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Prime Minister Janez Janša at the climate summit in Glasgow, Scotland

Prime Minister Janez Janša is attending the COP26 International Climate Change Conference in Glasgow, Scotland. The International Climate Conference — Conference of Parties (COP) to the United Nations Framework Convention on Climate Change (UNFCCC), COP26, is taking place from 31 October to 12 November. Slovenia’s and the EU’s global climate action is based on the implementation of the external dimension of the European Green Deal (2019) and the Council conclusions on Climate Diplomacy (2020).

Prime Minister Janez Janša today held a series of bilateral talks in the margins of the climate change conference. In the morning, he met with the President of the Republic of Serbia, Aleksandar Vučić, and then with the Prime Minister of Georgia, Irakli Garibashvili, as well as the President of the Republic of Indonesia, Joko Vidodo, and the President of the Republic of Korea, Moon Jae-in. In talks with his Georgian counterpart, Prime Minister Janez Janša highlighted the priorities of the Slovenian Presidency of the Council of the EU and expressed his support for Georgian Euro-Atlantic efforts. The two leaders also discussed bilateral relations between the two countries and deepening their cooperation. In his talks with President of the Republic of Indonesia Joko Vidodo, Prime Minister Janez Janša stressed the importance of the strategic partnership between Indonesia and the European Union, as well as cooperation in the fight against climate change, economic reconstruction and inter-religious dialogue. Prime Minister Janez Janša also met with President of the Republic of Korea Moon Jae-in to discuss, in the margins of the climate change conference, in particular the importance of this conference, and they called for the strengthening of bilateral relations between Slovenia and Korea.

At the COP26 climate summit in Glasgow, where 120 world leaders are discussing the issue of tackling global climate change, Prime Minister Janez Janša also met with Prime Minister of India Narendra Modi, as well as European Council President Charles Michel, Czech Prime Minister Andrej Babiš, Spanish Prime Minister Pedro Sánchez, Maltese Prime Minister Robert Abela, Romanian President Klaus Iohannis and others.

Later in the day, the Prime Minister addressed the world leaders. “Now it is high time we deliver a realistic pathway towards the goal of 1.5 degrees,” the Prime Minister pointed out, continuing, “Slovenia, in the role of the Presidency of the Council of the EU, is working with its European partners towards this goal. However, with only 8% of global CO2 emissions, the EU cannot solve this problem alone. We are committed to forming our offer, and we call on everyone else to do the same. Everyone must assume their share of responsibility to ensure that our collective efforts are effective. Our goal is to reduce emissions by 55% by 2030, and we are working to modernise our climate and energy legislation,” the Slovenian Prime Minister stressed, before going on to say that at present our joint actions are falling far short of the targets set in Paris. “According to UN estimates, greenhouse gas emissions will be 16% higher by 2030 than they were in 2010. I understand the hesitation. The green transition must be aware of its external effects. Our efforts must not jeopardise social cohesion and economic development. In fact, they are a necessary condition for the successful reduction of emissions. I believe that technological and political innovations will enable us to find new ways to deliver on all three objectives,” said the Slovenian Prime Minister.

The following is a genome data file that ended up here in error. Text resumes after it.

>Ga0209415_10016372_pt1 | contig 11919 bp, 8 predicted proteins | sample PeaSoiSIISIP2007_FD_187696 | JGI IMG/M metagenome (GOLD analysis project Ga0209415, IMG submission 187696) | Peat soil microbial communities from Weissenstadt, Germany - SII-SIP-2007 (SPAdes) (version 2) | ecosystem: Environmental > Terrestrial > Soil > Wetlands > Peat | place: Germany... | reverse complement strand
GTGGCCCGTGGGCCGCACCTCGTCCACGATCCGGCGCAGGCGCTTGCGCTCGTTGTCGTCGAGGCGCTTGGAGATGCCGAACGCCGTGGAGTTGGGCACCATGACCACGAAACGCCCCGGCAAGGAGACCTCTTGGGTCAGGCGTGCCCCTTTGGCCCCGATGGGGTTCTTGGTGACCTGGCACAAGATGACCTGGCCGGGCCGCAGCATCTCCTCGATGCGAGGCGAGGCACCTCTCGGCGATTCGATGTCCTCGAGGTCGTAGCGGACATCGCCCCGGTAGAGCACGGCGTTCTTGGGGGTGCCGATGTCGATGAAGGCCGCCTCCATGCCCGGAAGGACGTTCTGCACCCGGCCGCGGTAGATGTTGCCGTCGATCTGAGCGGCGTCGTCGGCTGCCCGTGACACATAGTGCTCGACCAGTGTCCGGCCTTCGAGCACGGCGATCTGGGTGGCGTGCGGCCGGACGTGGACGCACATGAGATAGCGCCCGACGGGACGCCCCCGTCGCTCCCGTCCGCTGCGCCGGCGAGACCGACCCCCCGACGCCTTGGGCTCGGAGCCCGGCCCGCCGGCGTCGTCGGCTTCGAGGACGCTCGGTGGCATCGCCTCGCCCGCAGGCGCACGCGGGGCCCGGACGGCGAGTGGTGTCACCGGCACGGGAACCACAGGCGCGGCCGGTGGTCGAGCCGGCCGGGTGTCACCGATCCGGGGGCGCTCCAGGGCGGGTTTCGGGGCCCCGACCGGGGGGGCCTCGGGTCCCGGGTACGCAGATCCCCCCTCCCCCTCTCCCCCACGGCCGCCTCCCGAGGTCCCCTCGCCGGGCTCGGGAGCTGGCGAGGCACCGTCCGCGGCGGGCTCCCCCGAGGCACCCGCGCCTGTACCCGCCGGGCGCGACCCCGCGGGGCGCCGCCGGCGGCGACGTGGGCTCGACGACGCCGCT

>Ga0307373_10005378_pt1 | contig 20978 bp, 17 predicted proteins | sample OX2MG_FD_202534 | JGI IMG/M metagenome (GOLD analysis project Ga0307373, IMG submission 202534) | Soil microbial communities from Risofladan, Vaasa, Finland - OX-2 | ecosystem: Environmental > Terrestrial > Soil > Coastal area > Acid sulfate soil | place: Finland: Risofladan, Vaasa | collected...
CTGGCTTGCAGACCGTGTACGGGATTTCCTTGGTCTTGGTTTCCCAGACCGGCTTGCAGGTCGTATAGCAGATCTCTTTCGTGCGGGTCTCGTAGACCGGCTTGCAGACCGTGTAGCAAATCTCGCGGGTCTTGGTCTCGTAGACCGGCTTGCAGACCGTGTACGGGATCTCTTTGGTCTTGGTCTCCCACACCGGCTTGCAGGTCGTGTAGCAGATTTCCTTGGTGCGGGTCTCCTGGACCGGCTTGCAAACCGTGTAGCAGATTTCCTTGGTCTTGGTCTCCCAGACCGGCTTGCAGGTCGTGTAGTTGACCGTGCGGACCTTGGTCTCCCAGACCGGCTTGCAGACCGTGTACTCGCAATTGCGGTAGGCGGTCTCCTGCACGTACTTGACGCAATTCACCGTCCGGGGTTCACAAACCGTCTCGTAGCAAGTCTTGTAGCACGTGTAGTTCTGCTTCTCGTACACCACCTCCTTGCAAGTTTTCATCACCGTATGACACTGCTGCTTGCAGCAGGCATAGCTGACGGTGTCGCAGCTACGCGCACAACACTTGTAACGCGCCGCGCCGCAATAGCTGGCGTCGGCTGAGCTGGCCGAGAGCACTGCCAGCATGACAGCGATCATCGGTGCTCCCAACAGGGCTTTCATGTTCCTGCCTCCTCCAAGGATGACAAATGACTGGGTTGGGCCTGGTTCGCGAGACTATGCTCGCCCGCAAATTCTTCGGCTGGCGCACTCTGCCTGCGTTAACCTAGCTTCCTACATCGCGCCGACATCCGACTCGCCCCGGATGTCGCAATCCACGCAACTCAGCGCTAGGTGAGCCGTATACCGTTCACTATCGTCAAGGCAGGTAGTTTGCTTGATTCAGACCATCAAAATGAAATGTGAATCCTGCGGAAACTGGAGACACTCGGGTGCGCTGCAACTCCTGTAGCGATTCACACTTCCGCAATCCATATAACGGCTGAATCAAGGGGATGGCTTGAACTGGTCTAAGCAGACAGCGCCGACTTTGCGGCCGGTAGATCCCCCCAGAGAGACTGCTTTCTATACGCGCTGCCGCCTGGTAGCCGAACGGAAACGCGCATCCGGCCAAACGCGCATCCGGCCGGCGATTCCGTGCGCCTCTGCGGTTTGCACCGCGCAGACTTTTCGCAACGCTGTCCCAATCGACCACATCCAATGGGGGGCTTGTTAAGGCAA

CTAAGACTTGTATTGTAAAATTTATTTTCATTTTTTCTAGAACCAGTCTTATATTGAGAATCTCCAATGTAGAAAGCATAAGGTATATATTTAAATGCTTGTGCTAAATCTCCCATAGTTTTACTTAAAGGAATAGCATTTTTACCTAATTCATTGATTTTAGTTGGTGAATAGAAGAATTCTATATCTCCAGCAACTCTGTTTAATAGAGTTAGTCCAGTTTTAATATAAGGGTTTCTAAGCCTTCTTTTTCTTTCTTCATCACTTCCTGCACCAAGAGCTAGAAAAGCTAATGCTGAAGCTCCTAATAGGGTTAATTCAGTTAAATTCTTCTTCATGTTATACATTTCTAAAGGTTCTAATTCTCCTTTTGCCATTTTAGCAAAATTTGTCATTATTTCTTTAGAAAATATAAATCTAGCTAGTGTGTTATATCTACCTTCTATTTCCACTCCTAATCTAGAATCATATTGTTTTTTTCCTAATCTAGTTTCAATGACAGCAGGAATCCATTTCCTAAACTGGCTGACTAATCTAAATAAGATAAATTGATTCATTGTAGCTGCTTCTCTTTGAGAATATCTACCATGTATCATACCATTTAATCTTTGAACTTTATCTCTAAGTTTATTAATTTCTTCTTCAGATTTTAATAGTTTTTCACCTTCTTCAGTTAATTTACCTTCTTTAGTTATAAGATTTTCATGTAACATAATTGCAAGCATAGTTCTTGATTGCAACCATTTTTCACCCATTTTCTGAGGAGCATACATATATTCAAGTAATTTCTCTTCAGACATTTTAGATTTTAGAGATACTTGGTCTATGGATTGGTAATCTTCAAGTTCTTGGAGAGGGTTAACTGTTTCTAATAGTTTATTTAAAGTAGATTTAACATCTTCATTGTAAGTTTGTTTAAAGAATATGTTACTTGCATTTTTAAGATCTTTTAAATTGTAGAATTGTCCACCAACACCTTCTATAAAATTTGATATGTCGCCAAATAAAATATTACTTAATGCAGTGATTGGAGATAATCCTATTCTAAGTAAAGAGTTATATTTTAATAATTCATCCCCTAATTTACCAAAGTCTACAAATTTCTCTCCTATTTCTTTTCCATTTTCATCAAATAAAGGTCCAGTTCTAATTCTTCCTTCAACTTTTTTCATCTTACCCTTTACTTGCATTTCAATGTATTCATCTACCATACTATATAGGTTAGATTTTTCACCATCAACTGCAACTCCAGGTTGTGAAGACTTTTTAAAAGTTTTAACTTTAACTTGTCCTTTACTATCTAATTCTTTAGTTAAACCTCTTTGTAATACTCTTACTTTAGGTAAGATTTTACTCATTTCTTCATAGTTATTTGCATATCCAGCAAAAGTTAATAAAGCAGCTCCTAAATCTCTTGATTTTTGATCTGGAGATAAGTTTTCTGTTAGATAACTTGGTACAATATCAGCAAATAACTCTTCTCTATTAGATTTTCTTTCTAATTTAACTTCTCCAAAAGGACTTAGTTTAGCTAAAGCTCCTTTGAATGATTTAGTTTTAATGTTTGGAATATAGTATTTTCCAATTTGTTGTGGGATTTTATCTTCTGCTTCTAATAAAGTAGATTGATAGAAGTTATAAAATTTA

According to the Prime Minister, moving away from coal and oil as a source of our energy is a key element in achieving these goals. “Nuclear energy as a transitional source could replace coal and oil. More investments must be directed into new technologies and to support innovations that would lead to cleaner, safer and more efficient energy, such as hydrogen and fusion power. In any case, we need to present realistic action plans on the matter as soon as possible,” the Prime Minister said.

He also stressed that Slovenia remains firmly committed to achieving the joint targets using a realistic approach. “We have adopted a long-term strategy that sets out the goal and the path to climate neutrality by 2050,” he said, underlining the urgency of responding and adapting to the challenges of climate change. “We need to make our economies and societies greener and more resilient.  Let us do our best to make this summit a success,” the Prime Minister concluded.

Prime Minister Janez Janša will also meet with several other heads of government and state, as well as IAEA Director General Rafael Mariano Grossi.

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